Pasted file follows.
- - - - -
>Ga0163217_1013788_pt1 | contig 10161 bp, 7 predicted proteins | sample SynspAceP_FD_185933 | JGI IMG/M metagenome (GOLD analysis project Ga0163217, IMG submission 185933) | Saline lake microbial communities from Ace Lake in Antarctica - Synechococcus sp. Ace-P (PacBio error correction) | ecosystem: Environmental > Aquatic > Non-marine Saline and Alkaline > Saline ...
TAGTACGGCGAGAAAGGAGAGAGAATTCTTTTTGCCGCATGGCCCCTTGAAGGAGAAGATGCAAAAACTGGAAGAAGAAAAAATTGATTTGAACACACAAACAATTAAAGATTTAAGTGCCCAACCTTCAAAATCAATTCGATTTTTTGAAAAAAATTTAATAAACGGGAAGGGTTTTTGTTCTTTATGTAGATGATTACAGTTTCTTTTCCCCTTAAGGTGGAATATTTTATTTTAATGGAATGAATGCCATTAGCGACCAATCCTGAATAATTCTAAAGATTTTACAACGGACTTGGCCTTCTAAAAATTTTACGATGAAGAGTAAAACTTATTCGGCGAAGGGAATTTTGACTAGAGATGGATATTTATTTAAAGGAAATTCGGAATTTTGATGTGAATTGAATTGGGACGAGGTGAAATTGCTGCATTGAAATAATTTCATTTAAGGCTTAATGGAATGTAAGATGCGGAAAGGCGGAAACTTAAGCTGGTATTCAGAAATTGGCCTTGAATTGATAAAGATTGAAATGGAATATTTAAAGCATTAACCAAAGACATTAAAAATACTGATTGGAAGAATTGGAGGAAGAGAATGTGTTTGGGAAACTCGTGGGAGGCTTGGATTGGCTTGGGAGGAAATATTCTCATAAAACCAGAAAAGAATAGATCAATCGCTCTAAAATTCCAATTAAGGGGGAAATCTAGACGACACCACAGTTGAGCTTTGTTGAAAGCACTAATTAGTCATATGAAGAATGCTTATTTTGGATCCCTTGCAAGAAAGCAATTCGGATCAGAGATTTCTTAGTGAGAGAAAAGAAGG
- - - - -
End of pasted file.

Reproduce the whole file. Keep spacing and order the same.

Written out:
>Ga0163217_1013788_pt1 | contig 10161 bp, 7 predicted proteins | sample SynspAceP_FD_185933 | JGI IMG/M metagenome (GOLD analysis project Ga0163217, IMG submission 185933) | Saline lake microbial communities from Ace Lake in Antarctica - Synechococcus sp. Ace-P (PacBio error correction) | ecosystem: Environmental > Aquatic > Non-marine Saline and Alkaline > Saline ...
TAGTACGGCGAGAAAGGAGAGAGAATTCTTTTTGCCGCATGGCCCCTTGAAGGAGAAGATGCAAAAACTGGAAGAAGAAAAAATTGATTTGAACACACAAACAATTAAAGATTTAAGTGCCCAACCTTCAAAATCAATTCGATTTTTTGAAAAAAATTTAATAAACGGGAAGGGTTTTTGTTCTTTATGTAGATGATTACAGTTTCTTTTCCCCTTAAGGTGGAATATTTTATTTTAATGGAATGAATGCCATTAGCGACCAATCCTGAATAATTCTAAAGATTTTACAACGGACTTGGCCTTCTAAAAATTTTACGATGAAGAGTAAAACTTATTCGGCGAAGGGAATTTTGACTAGAGATGGATATTTATTTAAAGGAAATTCGGAATTTTGATGTGAATTGAATTGGGACGAGGTGAAATTGCTGCATTGAAATAATTTCATTTAAGGCTTAATGGAATGTAAGATGCGGAAAGGCGGAAACTTAAGCTGGTATTCAGAAATTGGCCTTGAATTGATAAAGATTGAAATGGAATATTTAAAGCATTAACCAAAGACATTAAAAATACTGATTGGAAGAATTGGAGGAAGAGAATGTGTTTGGGAAACTCGTGGGAGGCTTGGATTGGCTTGGGAGGAAATATTCTCATAAAACCAGAAAAGAATAGATCAATCGCTCTAAAATTCCAATTAAGGGGGAAATCTAGACGACACCACAGTTGAGCTTTGTTGAAAGCACTAATTAGTCATATGAAGAATGCTTATTTTGGATCCCTTGCAAGAAAGCAATTCGGATCAGAGATTTCTTAGTGAGAGAAAAGAAGG